Cycling UK has offered its assistance with any possible private prosecution that the cyclist knocked from his bike by the car door of Chris Grayling wishes to bring against the Transport Secretary.
The organisation, which used to be called the Cyclists’ Touring Club (CTC), pointed out that “car dooring” is a criminal offence under the Road Traffic Act, and it would offer the cyclist, Jaiqi Liu, legal assistance through its Cyclists’ Defence Fund (CDF).
“Mr Grayling as a former Justice, and the current Transport, Secretary should know it’s a criminal offence to open any door of a vehicle on a road so as to injure or endanger anyone.
“Currently it’s treated as a minor offence with a maximum £1000 fine, despite the fact that people have been killed and seriously injured by car dooring.”
“Cycling UK is keen to speak to Mr Liu to see if our Cyclists’ Defence Fund is able to provide legal assistance.
“There are questions about why Mr Grayling was not prosecuted for what appears to be an offence, and CDF has in the past been prepared to commence private prosecutions on behalf of injured cyclists.”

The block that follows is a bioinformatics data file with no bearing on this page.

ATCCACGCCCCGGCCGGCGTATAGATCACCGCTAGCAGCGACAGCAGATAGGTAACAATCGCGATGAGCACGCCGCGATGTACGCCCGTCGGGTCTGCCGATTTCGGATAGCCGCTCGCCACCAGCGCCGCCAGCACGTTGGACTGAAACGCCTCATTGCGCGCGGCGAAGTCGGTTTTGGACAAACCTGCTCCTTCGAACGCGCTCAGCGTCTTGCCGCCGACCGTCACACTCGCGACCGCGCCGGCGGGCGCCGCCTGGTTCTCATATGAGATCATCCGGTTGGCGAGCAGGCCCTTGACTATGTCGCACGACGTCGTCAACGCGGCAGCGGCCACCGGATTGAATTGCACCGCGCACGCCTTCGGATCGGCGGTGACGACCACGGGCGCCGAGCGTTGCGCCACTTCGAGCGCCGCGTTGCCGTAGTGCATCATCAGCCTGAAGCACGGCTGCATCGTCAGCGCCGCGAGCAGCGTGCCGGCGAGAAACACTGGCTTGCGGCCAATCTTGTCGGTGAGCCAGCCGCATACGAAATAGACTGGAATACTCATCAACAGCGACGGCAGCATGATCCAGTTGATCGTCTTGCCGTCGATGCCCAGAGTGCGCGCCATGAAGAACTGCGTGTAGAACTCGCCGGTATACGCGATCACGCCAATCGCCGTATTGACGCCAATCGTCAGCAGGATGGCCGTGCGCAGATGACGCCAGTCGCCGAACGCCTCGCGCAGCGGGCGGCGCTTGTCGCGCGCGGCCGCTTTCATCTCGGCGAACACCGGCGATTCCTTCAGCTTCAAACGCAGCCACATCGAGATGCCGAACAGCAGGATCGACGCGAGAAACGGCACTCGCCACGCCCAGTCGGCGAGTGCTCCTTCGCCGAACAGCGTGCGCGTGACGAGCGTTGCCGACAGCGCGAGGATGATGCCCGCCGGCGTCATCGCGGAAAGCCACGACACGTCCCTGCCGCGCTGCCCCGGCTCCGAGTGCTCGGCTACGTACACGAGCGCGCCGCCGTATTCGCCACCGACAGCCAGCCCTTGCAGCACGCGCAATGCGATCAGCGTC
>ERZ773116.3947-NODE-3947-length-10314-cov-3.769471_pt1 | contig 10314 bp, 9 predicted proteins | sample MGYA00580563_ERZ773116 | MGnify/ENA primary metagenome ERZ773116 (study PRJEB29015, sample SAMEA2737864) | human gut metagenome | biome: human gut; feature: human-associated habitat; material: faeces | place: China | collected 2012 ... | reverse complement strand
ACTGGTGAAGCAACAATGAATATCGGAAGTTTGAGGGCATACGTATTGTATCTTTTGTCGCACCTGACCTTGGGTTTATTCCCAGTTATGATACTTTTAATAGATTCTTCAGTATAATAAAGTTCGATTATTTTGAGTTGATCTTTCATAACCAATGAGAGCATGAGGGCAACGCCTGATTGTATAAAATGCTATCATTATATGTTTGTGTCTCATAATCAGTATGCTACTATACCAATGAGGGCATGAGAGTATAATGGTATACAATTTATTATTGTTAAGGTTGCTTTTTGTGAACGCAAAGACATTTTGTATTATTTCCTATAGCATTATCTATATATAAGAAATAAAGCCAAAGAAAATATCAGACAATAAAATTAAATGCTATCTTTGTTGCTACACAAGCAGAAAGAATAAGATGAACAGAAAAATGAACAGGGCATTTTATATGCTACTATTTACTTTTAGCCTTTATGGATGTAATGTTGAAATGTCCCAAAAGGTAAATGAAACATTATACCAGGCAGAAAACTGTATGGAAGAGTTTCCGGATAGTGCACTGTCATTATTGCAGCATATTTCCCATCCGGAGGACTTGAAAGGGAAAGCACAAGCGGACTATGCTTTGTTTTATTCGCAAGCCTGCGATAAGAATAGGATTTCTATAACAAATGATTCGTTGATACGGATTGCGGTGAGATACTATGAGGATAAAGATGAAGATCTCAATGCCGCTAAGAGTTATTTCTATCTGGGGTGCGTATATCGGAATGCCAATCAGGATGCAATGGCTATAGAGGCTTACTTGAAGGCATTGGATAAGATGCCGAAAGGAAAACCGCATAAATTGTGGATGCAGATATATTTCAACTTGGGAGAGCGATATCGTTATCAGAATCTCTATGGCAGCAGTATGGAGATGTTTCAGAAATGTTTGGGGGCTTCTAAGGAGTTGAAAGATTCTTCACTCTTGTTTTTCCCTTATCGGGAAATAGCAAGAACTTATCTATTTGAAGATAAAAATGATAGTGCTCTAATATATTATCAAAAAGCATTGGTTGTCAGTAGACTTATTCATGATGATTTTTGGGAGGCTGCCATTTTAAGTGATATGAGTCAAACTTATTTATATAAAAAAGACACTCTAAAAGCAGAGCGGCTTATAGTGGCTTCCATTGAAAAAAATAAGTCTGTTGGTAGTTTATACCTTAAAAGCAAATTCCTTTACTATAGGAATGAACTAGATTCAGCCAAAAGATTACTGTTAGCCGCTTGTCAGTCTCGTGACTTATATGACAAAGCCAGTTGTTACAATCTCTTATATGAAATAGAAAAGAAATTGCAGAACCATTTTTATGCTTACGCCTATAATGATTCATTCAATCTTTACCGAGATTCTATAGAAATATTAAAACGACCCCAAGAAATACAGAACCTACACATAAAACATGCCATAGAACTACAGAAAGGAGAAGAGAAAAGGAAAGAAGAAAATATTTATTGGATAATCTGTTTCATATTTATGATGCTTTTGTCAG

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The incident, which took place in October, emerged in the media on Thursday only a few days after Grayling had bemoaned cycling infrastructure as causing “too much of a problem for other road users”.
Duncan Dollimore, Cycling UK’s Senior Road Safety and Legal Campaigns Officer, said that he hoped the incident will make Grayling reconsider his attitude towards cycling infrastructure.
“Grayling publicly told the Evening Standard that he didn’t think ‘all the cycle lanes in London have been designed as well as they should have been’.
“This is a problem he can fix, and which Cycling UK has repeatedly asked him and the Department for Transport to do.
“It is within the DfT’s gift to devise and establish national design standards for cycle provision so that the risk of similar incidents to what happened between him and Mr Liu are minimised by better infrastructure.
“This incident should bring home to the Transport Secretary that his department needs to treat cycling seriously and introduce national design standards.”